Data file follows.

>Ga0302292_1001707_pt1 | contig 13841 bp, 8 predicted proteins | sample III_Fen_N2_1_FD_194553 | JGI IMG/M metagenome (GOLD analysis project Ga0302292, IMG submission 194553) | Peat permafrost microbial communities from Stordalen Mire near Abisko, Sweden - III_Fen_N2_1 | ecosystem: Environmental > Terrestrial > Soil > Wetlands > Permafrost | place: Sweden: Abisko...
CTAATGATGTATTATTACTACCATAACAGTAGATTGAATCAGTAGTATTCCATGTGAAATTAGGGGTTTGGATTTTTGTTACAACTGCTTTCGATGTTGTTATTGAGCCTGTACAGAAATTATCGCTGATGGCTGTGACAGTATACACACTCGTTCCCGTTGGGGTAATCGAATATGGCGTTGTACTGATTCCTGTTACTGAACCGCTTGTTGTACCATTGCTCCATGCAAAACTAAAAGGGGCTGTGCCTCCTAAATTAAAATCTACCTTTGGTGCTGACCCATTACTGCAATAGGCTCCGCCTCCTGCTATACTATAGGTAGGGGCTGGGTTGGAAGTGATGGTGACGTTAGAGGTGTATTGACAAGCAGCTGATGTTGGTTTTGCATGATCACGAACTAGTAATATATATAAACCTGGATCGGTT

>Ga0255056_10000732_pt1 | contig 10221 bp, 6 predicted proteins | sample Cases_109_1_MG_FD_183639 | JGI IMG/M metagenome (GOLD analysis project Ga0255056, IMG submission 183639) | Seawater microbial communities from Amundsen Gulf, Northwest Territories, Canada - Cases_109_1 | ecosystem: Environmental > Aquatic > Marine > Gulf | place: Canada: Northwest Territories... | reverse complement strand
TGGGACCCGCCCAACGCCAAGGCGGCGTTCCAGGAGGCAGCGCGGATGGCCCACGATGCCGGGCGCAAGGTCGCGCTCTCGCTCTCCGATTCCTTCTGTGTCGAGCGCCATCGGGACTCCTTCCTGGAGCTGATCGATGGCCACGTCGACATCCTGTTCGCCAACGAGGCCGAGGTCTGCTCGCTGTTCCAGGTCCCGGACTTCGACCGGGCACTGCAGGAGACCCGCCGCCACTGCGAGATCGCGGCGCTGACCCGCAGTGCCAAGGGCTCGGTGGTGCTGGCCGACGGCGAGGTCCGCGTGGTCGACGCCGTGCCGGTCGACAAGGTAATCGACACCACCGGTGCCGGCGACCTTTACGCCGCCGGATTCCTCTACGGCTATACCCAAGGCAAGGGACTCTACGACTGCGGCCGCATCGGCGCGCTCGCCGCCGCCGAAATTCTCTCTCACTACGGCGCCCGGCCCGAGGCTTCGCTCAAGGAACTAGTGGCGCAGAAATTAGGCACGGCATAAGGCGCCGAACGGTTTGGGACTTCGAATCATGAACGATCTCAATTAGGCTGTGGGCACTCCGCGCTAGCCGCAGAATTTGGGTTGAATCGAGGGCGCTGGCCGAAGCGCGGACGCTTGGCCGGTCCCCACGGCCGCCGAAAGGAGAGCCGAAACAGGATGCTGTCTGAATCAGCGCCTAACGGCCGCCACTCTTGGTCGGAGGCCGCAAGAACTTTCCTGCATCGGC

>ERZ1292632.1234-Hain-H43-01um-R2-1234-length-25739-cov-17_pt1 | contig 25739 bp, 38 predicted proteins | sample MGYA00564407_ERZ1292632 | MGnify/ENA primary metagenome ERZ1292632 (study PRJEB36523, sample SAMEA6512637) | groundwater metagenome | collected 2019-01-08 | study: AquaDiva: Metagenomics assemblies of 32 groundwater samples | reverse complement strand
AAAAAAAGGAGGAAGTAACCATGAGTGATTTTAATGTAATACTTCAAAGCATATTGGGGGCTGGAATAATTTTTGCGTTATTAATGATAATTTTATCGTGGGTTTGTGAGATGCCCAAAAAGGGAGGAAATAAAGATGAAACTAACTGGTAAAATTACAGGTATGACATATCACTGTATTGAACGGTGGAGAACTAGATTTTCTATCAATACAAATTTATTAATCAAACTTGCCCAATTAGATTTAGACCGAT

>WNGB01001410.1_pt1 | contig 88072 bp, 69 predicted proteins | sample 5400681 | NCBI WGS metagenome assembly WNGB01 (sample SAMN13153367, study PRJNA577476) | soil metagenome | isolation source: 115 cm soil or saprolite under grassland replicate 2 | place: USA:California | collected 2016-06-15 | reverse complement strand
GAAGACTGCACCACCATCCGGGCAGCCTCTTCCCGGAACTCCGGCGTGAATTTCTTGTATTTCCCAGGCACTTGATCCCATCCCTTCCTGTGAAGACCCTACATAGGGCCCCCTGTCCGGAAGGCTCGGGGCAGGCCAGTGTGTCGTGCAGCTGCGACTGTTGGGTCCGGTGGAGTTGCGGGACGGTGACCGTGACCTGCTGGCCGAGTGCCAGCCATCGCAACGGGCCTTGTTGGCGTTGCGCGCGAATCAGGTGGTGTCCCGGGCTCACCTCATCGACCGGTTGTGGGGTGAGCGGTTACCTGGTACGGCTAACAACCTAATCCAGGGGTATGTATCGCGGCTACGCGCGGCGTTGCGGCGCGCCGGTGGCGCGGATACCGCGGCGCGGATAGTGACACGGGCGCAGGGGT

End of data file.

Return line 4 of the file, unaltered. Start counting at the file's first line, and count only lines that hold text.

TGGGACCCGCCCAACGCCAAGGCGGCGTTCCAGGAGGCAGCGCGGATGGCCCACGATGCCGGGCGCAAGGTCGCGCTCTCGCTCTCCGATTCCTTCTGTGTCGAGCGCCATCGGGACTCCTTCCTGGAGCTGATCGATGGCCACGTCGACATCCTGTTCGCCAACGAGGCCGAGGTCTGCTCGCTGTTCCAGGTCCCGGACTTCGACCGGGCACTGCAGGAGACCCGCCGCCACTGCGAGATCGCGGCGCTGACCCGCAGTGCCAAGGGCTCGGTGGTGCTGGCCGACGGCGAGGTCCGCGTGGTCGACGCCGTGCCGGTCGACAAGGTAATCGACACCACCGGTGCCGGCGACCTTTACGCCGCCGGATTCCTCTACGGCTATACCCAAGGCAAGGGACTCTACGACTGCGGCCGCATCGGCGCGCTCGCCGCCGCCGAAATTCTCTCTCACTACGGCGCCCGGCCCGAGGCTTCGCTCAAGGAACTAGTGGCGCAGAAATTAGGCACGGCATAAGGCGCCGAACGGTTTGGGACTTCGAATCATGAACGATCTCAATTAGGCTGTGGGCACTCCGCGCTAGCCGCAGAATTTGGGTTGAATCGAGGGCGCTGGCCGAAGCGCGGACGCTTGGCCGGTCCCCACGGCCGCCGAAAGGAGAGCCGAAACAGGATGCTGTCTGAATCAGCGCCTAACGGCCGCCACTCTTGGTCGGAGGCCGCAAGAACTTTCCTGCATCGGC